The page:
He graduated from Thomas Jefferson High School and became an apprentice shipfitter in the Brooklyn Navy Yard. He and a few other apprentices met to discuss books and strategize about how to improve their dangerous working conditions. Excluded from the craft unions of skilled workers, they formed the Apprentice Association.
As Zinn explained in his liner notes to “Fellow Workers”:
Before I became a college professor I was a shipyard worker. Before I was a writer I was a warehouse worker. But whatever I did, I was always a member of a labor union. I think the only job I had where I couldn’t join a union was when I was a bombardier in the Air Force — and it might have been a good thing if we had one — maybe we would have gotten together and asked the question: Why are we dropping bombs on this peaceful village this morning?
Zinn had his first date with his future wife, Roslyn Shechter, also from Brooklyn, on a midnight boat trip on the Hudson that he organized to raise money for the Association. Roslyn shared Howard’s progressive views and was also a child of immigrants.
Zinn joined the Army Air Corps in 1943, eager to fight the fascists, and became a bombardier in a B-17. While in the Air Force he was disturbed by the race and class inequality among the servicemen. It wasn’t until years after the war that he questioned the necessity of the bombs that he dropped. But at the end of the war, back in New York, he deposited his medals in an envelope and wrote: “Never Again.”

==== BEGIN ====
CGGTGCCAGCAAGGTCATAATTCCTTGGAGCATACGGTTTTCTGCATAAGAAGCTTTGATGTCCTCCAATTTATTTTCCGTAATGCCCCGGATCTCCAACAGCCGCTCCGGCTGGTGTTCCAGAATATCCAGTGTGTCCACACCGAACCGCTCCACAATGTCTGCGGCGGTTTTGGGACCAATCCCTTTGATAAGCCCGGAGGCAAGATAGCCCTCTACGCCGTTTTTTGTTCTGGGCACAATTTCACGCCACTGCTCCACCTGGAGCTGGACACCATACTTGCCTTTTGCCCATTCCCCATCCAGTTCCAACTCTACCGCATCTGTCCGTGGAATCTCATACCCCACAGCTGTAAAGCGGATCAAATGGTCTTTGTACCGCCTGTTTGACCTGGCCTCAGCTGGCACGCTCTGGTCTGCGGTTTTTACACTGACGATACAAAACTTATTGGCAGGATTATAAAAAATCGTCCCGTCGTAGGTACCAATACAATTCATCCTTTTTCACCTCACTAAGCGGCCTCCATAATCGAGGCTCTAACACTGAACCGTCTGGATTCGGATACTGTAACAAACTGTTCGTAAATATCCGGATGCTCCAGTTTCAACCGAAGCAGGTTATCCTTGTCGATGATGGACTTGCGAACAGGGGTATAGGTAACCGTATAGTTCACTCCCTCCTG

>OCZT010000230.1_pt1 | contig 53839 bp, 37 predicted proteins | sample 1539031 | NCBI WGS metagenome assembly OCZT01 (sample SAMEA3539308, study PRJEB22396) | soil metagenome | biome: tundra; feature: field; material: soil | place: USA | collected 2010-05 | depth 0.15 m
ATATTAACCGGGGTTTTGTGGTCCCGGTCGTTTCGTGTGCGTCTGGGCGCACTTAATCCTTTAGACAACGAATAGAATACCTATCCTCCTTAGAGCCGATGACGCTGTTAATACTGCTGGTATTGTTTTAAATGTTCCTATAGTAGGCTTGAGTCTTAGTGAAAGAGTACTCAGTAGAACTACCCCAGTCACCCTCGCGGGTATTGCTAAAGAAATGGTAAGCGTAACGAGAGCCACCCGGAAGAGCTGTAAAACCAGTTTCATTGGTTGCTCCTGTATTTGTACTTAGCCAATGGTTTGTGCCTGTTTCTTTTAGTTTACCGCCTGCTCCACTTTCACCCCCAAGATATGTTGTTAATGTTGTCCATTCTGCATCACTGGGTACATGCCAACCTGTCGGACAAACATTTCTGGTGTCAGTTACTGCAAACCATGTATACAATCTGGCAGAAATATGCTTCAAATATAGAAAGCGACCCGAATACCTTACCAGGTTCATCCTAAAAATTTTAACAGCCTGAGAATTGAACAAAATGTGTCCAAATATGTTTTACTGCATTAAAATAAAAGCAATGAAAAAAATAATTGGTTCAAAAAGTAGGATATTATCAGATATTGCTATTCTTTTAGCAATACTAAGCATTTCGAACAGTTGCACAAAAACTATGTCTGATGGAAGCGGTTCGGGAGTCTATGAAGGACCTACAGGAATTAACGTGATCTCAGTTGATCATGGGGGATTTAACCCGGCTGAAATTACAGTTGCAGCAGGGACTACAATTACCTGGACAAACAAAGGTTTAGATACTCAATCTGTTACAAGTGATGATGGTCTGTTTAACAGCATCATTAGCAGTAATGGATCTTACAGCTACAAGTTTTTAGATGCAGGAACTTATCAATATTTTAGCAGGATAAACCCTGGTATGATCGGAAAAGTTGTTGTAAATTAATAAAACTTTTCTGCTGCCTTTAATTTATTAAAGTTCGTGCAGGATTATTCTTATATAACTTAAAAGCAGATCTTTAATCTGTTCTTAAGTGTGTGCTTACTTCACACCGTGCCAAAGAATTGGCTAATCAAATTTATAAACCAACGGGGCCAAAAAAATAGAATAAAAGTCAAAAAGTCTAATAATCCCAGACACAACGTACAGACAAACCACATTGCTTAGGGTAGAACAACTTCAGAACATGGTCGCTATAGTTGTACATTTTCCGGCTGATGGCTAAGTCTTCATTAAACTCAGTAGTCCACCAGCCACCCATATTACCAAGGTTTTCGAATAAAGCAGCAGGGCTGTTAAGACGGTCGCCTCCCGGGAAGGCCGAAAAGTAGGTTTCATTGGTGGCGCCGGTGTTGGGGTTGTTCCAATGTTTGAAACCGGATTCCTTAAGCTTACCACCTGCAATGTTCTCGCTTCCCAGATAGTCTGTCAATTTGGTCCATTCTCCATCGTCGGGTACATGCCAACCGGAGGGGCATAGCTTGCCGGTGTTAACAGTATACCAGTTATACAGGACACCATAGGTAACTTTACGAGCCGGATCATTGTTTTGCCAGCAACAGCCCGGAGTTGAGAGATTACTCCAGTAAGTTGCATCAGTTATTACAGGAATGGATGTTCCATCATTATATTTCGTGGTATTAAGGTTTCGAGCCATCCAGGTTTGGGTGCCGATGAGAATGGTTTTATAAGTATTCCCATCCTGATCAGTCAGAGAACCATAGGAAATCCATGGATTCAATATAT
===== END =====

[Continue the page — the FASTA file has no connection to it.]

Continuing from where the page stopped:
“I would not deny that [WWII] had a certain moral core, but that made it easier for Americans to treat all subsequent wars with a kind of glow,” Zinn said. “Every enemy becomes Hitler.”
Years later he would look back at his role in dropping what was then called “jellied gasoline” (napalm) on the French seaside town of Royan, just weeks before the end of the war. He wrote about this in his book The Bomb and in great detail in his book The Politics of History. His involvement in what he felt was an unnecessary and terrible act informed his lifelong antiwar views.
Zinn and Roz married in 1944. While Zinn worked various jobs after the war, they lived on meager income in a rat-infested basement apartment in Brooklyn. Their daughter Myla was born in 1947 and Jeff in 1949. They moved to new public housing in 1949 and Zinn went to college on the G.I. Bill.
While doing back breaking work as a warehouse loader and with Roz working part-time while raising two small children, Zinn earned a B.A. at New York University and master’s and doctoral degrees at Columbia University.
In 1956 he was offered a job at Spelman College, a historically black women’s college, as chair of the history department. Among his students were Marian Wright Edelman, founder of the Children’s Defense Fund; Alice Walker, the novelist; and the singer, composer, and historian Bernice Johnson Reagon.